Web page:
The Slatest

Trump Thought Turkey’s Erdogan Was His Friend. Now He’s Mad.

U.S. President Donald Trump and Turkey’s President Recep Tayyip Erdogan.
U.S. President Donald Trump and Turkey’s President Recep Tayyip Erdogan speak as they attend the NATO summit at the NATO headquarters in Brussels on July 11. BRENDAN SMIALOWSKI/Getty Images

President Trump has often touted his personal chemistry with leaders like Xi Jinping of China or the royal family of Saudi Arabia as the key component of his foreign policy approach. He has described his handshake with Kim Jong-un in Singapore as more important than the terms of the agreement they signed. He has suggested that if Vladimir Putin were readmitted to the G-8, he could ask the Russian leader to “do me a favor” by withdrawing forces from Syria or Ukraine. But the latest news from Turkey suggests the limits of this approach.

After weeks of seeming improvement, U.S.-Turkish relations took a nosedive this week, with Trump threatening on Twitter to “impose large sanctions” on the country over the ongoing detention of American pastor the Rev. Andrew Brunson. Vice President Mike Pence made a similar threat the same day, and the Senate Foreign Relations committee this week unanimously passed legislation that would use U.S. influence on the World Bank to prevent financial assistance to Turkey as long as Brunson and other U.S. citizens are detained. Turkey’s foreign minister responded to the threats, “No one dictates Turkey. We will never tolerate threats from anybody.”

About a dozen Americans were among the thousands of people who were jailed in Turkey, often on the flimsiest pretext, as part of a sweeping security crackdown that followed an attempted coup against President Recep Tayyip Erdogan’s government in 2016. Brunson’s case in particular, which I wrote about last year, has become a major cause among evangelical Christians in the U.S. Pence has taken a particular interest in the pastor, and Brunson is represented in the U.S. by the American Center for Law and Justice, a conservative Christian legal advocacy group led by attorney Jay Sekulow, who is also part of Trump’s personal legal team.

The pastor, originally from North Carolina, had lived with his family in Izmir for 23 years until he was arrested in October 2016. He has been charged, with virtually no apparent evidence, with having ties to Fethullah Gulen—the U.S.-based exiled cleric whom the government accuses of orchestrating the coup—as well as the outlawed Kurdish militant group, the PKK. Brunson’s supporters charge that he is being used as a bargaining chip by the Turkish government in its disputes with the U.S.

There are certainly plenty of those disputes. Erdogan has explicitly linked Brunson’s fate to Turkey’s attempts to get the U.S. to extradite Gulen, who currently lives in Pennsylvania. “Give [Gulen] to us. Then we will try [Brunson] and give him to you,” Erdogan said last September. The Turkish government has also been angered by U.S. military support for the Syrian Kurdish YPG, an armed group with links to the banned PKK. Congress, meanwhile, has been working to block the Turkey from acquiring U.S.-made F-35 fighter jets.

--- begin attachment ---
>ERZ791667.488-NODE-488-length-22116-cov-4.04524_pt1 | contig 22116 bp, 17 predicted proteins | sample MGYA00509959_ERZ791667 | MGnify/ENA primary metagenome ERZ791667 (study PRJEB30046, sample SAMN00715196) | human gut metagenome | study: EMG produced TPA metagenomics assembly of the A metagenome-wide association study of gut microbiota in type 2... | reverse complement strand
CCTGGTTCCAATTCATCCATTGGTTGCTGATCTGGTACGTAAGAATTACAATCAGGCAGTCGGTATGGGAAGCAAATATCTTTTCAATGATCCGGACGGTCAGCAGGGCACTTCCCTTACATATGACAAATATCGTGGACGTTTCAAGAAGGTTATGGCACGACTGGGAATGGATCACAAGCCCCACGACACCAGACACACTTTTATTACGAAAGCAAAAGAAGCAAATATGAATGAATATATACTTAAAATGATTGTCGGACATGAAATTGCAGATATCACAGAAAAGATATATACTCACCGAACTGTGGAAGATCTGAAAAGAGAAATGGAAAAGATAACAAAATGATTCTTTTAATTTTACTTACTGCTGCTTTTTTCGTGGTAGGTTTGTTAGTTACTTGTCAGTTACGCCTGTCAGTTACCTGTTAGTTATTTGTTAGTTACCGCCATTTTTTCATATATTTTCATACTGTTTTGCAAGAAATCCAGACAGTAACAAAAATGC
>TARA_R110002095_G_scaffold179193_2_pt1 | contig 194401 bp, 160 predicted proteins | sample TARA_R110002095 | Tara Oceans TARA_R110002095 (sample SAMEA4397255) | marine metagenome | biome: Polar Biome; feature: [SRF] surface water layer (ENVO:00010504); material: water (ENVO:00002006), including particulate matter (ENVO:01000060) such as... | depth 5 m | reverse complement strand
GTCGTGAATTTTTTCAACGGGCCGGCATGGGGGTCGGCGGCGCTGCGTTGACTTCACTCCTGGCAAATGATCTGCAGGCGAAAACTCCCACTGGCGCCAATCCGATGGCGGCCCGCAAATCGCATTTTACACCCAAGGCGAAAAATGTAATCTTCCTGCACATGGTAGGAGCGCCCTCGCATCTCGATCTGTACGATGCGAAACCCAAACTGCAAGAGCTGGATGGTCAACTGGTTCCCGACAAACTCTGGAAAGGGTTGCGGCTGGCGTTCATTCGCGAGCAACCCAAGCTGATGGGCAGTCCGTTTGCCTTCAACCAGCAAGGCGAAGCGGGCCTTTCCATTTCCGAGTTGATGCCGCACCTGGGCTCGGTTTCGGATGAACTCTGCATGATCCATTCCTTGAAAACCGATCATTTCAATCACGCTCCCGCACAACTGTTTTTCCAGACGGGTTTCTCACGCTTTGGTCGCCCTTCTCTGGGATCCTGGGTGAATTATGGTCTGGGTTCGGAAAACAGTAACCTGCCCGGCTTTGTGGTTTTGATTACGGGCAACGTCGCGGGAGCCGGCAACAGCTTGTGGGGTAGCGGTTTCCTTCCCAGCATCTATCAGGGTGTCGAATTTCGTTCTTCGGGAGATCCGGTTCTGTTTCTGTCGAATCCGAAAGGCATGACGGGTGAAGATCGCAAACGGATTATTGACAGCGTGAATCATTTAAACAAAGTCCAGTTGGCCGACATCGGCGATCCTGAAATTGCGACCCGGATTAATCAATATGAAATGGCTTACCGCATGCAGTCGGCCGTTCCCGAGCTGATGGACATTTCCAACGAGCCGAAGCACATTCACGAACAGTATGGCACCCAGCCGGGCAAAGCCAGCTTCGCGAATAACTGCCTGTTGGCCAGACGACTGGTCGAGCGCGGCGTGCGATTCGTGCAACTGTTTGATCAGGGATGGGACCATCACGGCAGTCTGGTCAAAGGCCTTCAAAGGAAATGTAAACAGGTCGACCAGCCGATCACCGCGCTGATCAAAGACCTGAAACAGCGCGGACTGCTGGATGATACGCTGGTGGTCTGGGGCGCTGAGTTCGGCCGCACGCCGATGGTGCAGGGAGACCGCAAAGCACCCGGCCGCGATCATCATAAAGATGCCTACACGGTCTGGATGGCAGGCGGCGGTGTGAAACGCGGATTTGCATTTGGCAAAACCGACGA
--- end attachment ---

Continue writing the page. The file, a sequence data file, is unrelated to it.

Amid the squabbling, Erdogan’s government has also charged a Wall Street Journal reporter with supporting terrorism and arrested a U.S. Embassy employee for espionage, and Erdogan’s bodyguards were filmed beating protesters in Washington during a visit last fall.

There had recently been signs of improvement, however. In early June, the U.S. and Turkey agreed to a plan to remove U.S.-backed Kurdish forces from Manbij, a northern Syrian town that has become a major flashpoint in the conflict. The agreement handed a significant victory to Erdogan a few weeks before last month’s election, in which the president won a new five-year term with significantly expanded executive powers. The White House has also lobbied congress against holding up the F-35 sale.

According to a Washington Post report Friday, Trump also had reason to believe he’d reached a deal that would secure Brunson’s release. Under the agreement reached at the recent NATO summit in Brussels, Trump reportedly called Israeli Prime Minister Benjamin Netanyahu to ask him to release a Turkish woman detained on charges of smuggling for Hamas—an arrest Erdogan had publicly criticized—in exchange for Brunson’s release. Haaretz has also confirmed the phone call. But on July 18, a few days after Israel deported the woman back to Turkey, a Turkish court rejected Brunson’s appeal for release.* Trump called it a “total disgrace” on Twitter. This week, Brunson was moved to house arrest, a move that Secretary of State Mike Pompeo called “welcome,” but not enough.

Through all the tensions of recent months, Trump has, to a fault, continually praised and flattered Erdogan, describing him as a “friend of mine” and saying the U.S. and Turkey are “as close as we’ve ever been.” Trump has congratulated Erdogan on a controversial referendum that cemented his autocratic rule and praised his efforts at fighting terrorism—efforts that, according to Turkey, include attacks on America’s Kurdish allies and the imprisonment of a U.S.
pastor. According to one account of the NATO summit, Trump, during a diatribe against America’s European allies, turned to Erdogan and praised him for doing things “the right way” and then fist-bumped him. The move got heavy coverage from Turkey’s pro-government media.

Trump seems to have been under the impression that all of this flattery would make his good friend Erdogan more likely to do him a solid by releasing a U.S. citizen. Instead, it seems to have led Erdogan to conclude that he could jack up the price a little more.

*Correction, July 27, 2018: This piece originally misstated that Andrew Brunson’s appeal was rejected by a Turkish court on June 18. It was July 18.